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Cortex. 2010 Jul-Aug;46(7):845-57. doi: 10.1016/j.cortex.2009.06.009. Epub 2009 Jul 3.

The human cerebellum contributes to motor, emotional and cognitive associative learning. A review.

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1
Department of Neurology, University of Duisburg-Essen, Hufelandstrasse 55, Essen, Germany. dagmar.timmann-braun@uni-duisburg-essen.de

Abstract

In this review results of human lesion studies are compared examining associative learning in the motor, emotional and cognitive domain. Motor and emotional learning were assessed using classical eyeblink and fear conditioning. Cerebellar patients were significantly impaired in acquisition of conditioned eyeblink and fear-related autonomic and skeletal responses. An additional finding was disordered timing of conditioned eyeblink responses. Cognitive learning was examined using stimulus-stimulus-response paradigms, with an experimental set-up closely related to classical conditioning paradigms. Cerebellar patients were impaired in the association of two visual stimuli, which could not be related to motor performance deficits. Human lesion and functional brain imaging studies in healthy subjects are in accordance with a functional compartmentalization of the cerebellum for different forms of associative learning. The medial zone appears to contribute to fear conditioning and the intermediate zone to eyeblink conditioning. The posterolateral hemispheres (that is lateral cerebellum) appear to be of additional importance in fear conditioning in humans. Future studies need to examine the reasonable assumption that the posterolateral cerebellum contributes also to higher cognitive forms of associative learning. Human cerebellar lesion studies provide evidence that the cerebellum is involved in motor, emotional and cognitive associative learning. Because of its simple and homogeneous micro-circuitry a common computation may underly cerebellar involvement in these different forms of associative learning. The overall task of the cerebellum may be the ability to provide correct predictions about the relationship between sensory stimuli.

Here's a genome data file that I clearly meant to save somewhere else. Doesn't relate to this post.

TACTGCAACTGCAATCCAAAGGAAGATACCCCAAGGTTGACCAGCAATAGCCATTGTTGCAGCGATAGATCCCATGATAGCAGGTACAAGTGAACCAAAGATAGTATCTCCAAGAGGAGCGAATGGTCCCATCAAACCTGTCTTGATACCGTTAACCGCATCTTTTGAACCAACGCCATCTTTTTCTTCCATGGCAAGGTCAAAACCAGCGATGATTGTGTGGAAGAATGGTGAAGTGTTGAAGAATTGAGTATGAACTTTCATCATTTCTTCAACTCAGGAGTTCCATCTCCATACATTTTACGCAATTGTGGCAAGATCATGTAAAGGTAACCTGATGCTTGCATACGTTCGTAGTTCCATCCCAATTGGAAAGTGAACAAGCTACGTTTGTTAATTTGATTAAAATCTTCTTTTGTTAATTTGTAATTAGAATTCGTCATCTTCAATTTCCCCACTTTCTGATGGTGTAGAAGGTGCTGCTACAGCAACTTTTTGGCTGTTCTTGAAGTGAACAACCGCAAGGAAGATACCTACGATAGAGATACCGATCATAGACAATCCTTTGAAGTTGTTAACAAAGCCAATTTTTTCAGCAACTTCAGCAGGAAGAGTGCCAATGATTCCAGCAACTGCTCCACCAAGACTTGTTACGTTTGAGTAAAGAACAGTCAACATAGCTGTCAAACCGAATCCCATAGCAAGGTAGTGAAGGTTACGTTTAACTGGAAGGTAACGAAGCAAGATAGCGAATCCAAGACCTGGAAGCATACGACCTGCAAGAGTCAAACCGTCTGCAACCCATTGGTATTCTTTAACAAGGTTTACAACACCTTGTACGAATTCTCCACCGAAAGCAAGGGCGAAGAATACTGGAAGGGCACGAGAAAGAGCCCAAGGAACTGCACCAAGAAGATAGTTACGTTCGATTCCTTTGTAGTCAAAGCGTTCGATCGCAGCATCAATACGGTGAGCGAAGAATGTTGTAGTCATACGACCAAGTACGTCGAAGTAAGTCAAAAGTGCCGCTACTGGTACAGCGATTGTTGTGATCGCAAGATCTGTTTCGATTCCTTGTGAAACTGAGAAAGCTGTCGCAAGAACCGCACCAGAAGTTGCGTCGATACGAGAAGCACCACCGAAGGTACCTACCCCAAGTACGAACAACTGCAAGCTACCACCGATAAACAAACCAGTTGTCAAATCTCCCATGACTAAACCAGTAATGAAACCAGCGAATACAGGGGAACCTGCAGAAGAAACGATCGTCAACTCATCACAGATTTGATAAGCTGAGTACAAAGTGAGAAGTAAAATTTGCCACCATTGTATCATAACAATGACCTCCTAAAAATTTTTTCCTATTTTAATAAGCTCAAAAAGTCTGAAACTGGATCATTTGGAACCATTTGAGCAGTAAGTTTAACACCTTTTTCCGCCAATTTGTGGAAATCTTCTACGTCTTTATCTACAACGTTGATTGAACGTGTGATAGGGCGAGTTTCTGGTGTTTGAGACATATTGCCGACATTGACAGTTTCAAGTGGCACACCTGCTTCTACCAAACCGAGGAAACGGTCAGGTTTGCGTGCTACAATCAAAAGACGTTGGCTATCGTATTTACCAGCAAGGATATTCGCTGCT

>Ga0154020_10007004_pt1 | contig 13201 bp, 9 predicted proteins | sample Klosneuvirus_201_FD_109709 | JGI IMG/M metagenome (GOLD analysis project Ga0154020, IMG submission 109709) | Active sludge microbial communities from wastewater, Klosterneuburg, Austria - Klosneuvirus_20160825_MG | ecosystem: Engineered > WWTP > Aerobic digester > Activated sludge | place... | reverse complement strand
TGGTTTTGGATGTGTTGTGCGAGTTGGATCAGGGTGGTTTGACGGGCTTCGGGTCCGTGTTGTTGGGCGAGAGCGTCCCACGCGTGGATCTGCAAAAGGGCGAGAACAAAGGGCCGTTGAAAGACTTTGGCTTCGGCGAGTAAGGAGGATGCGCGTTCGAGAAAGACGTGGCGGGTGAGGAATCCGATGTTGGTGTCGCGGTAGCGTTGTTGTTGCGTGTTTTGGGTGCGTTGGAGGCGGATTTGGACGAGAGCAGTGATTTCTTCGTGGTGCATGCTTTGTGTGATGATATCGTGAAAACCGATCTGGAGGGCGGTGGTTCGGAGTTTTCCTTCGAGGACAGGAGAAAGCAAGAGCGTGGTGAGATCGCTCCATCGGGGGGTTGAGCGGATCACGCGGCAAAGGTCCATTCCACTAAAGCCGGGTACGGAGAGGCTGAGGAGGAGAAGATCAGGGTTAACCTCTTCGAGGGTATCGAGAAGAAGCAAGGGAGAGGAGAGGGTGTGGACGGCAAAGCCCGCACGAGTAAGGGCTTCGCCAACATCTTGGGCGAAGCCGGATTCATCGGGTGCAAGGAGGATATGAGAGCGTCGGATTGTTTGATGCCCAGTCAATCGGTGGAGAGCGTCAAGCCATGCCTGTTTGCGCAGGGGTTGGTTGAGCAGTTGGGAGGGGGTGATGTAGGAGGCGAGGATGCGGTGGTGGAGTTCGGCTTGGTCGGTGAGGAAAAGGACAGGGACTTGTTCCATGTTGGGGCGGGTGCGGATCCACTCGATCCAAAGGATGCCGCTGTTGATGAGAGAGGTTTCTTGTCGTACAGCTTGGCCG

PMID:
19665115
DOI:
10.1016/j.cortex.2009.06.009
[Indexed for MEDLINE]

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